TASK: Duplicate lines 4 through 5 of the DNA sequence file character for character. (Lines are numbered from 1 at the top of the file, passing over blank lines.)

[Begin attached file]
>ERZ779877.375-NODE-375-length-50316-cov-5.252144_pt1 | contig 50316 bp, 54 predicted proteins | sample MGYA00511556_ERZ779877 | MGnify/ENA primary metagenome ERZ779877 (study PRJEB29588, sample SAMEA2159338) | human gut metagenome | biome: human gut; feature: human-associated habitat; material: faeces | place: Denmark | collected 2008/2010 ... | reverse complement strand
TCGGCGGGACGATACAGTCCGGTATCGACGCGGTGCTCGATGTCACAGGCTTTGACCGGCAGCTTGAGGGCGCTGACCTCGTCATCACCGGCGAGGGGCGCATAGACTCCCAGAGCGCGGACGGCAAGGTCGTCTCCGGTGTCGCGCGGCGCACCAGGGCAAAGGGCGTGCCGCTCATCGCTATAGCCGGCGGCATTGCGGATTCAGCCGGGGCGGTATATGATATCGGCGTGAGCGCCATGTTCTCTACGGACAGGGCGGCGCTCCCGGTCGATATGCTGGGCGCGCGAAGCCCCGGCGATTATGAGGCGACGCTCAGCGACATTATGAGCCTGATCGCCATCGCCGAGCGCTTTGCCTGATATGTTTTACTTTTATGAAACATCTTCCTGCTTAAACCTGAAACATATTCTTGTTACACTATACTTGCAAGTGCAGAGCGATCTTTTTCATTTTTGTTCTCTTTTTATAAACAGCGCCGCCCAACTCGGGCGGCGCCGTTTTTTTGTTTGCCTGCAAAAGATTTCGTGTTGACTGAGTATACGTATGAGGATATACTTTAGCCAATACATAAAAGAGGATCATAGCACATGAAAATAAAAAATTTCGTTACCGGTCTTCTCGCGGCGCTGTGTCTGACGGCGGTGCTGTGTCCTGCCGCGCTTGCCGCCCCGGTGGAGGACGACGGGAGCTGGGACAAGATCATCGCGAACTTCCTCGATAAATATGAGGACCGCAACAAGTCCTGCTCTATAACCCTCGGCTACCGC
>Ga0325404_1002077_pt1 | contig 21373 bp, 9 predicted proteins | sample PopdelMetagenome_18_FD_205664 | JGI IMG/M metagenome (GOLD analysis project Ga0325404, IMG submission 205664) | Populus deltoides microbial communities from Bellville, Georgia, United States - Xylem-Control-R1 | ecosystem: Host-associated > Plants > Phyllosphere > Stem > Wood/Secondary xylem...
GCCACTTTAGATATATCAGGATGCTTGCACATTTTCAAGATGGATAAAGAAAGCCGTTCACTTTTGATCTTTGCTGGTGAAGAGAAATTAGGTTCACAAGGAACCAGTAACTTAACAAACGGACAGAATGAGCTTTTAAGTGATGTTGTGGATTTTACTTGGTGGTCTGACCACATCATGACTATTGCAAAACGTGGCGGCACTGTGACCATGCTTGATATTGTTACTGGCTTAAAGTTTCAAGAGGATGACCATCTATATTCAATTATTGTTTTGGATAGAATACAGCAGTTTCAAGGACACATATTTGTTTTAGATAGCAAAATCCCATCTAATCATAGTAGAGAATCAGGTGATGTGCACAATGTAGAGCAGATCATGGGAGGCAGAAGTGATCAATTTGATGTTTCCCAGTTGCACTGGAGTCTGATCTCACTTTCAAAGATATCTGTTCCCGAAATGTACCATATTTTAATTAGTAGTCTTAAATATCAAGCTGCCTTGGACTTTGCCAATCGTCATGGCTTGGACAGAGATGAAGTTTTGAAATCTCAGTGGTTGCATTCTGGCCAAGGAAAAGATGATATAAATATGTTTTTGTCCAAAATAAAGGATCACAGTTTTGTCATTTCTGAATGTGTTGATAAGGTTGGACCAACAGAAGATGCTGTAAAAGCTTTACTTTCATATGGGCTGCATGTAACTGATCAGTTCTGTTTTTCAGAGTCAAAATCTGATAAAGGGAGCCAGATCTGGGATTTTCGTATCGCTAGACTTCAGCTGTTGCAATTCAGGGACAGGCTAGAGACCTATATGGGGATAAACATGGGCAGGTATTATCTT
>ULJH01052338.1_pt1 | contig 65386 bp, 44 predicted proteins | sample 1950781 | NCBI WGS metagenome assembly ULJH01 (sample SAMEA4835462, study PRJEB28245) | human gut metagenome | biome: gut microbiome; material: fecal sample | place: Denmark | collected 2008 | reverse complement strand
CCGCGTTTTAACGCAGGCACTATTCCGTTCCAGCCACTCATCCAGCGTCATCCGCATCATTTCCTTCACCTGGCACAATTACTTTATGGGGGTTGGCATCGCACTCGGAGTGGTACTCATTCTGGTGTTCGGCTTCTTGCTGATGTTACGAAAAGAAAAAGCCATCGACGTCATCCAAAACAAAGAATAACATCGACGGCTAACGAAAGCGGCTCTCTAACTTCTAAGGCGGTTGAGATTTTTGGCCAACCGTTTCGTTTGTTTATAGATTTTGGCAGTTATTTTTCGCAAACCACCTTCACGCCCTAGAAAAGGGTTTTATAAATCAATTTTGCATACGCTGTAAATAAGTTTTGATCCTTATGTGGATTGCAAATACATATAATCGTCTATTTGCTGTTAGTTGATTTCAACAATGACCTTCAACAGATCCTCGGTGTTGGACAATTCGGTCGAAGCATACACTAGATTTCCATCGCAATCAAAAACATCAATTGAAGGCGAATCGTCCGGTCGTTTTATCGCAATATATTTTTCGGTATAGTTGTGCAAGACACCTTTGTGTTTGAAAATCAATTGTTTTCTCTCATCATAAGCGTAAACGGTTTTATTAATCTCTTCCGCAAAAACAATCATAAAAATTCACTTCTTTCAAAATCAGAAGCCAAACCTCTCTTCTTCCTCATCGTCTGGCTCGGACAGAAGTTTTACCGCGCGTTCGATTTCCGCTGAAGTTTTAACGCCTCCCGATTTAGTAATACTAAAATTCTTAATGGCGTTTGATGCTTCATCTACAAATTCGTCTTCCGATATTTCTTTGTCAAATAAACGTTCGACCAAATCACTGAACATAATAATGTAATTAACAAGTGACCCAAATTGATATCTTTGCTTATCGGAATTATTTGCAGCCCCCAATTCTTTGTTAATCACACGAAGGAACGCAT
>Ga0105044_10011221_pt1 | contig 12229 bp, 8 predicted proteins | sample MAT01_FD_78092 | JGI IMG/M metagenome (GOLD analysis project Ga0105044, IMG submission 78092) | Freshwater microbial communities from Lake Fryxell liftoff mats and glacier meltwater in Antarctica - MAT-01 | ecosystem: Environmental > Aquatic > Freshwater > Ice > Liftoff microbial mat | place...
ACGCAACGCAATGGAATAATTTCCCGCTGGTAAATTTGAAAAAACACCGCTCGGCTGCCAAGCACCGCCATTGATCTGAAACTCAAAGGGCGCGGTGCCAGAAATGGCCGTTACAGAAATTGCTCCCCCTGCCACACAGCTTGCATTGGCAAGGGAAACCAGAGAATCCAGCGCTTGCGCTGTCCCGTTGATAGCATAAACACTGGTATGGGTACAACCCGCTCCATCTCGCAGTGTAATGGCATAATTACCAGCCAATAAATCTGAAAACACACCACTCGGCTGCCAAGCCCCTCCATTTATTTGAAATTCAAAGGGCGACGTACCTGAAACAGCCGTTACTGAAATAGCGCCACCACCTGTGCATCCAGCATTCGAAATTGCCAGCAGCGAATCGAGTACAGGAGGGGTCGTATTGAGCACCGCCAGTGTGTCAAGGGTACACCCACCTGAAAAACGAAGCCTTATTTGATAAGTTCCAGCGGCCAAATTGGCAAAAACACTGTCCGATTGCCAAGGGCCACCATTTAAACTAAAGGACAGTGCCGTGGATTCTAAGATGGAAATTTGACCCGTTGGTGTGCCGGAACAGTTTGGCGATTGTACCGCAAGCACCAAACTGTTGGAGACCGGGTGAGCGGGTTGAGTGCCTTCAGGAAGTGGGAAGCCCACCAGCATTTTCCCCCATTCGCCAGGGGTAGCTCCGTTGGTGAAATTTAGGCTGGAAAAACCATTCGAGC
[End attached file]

GCCACTTTAGATATATCAGGATGCTTGCACATTTTCAAGATGGATAAAGAAAGCCGTTCACTTTTGATCTTTGCTGGTGAAGAGAAATTAGGTTCACAAGGAACCAGTAACTTAACAAACGGACAGAATGAGCTTTTAAGTGATGTTGTGGATTTTACTTGGTGGTCTGACCACATCATGACTATTGCAAAACGTGGCGGCACTGTGACCATGCTTGATATTGTTACTGGCTTAAAGTTTCAAGAGGATGACCATCTATATTCAATTATTGTTTTGGATAGAATACAGCAGTTTCAAGGACACATATTTGTTTTAGATAGCAAAATCCCATCTAATCATAGTAGAGAATCAGGTGATGTGCACAATGTAGAGCAGATCATGGGAGGCAGAAGTGATCAATTTGATGTTTCCCAGTTGCACTGGAGTCTGATCTCACTTTCAAAGATATCTGTTCCCGAAATGTACCATATTTTAATTAGTAGTCTTAAATATCAAGCTGCCTTGGACTTTGCCAATCGTCATGGCTTGGACAGAGATGAAGTTTTGAAATCTCAGTGGTTGCATTCTGGCCAAGGAAAAGATGATATAAATATGTTTTTGTCCAAAATAAAGGATCACAGTTTTGTCATTTCTGAATGTGTTGATAAGGTTGGACCAACAGAAGATGCTGTAAAAGCTTTACTTTCATATGGGCTGCATGTAACTGATCAGTTCTGTTTTTCAGAGTCAAAATCTGATAAAGGGAGCCAGATCTGGGATTTTCGTATCGCTAGACTTCAGCTGTTGCAATTCAGGGACAGGCTAGAGACCTATATGGGGATAAACATGGGCAGGTATTATCTT
>ULJH01052338.1_pt1 | contig 65386 bp, 44 predicted proteins | sample 1950781 | NCBI WGS metagenome assembly ULJH01 (sample SAMEA4835462, study PRJEB28245) | human gut metagenome | biome: gut microbiome; material: fecal sample | place: Denmark | collected 2008 | reverse complement strand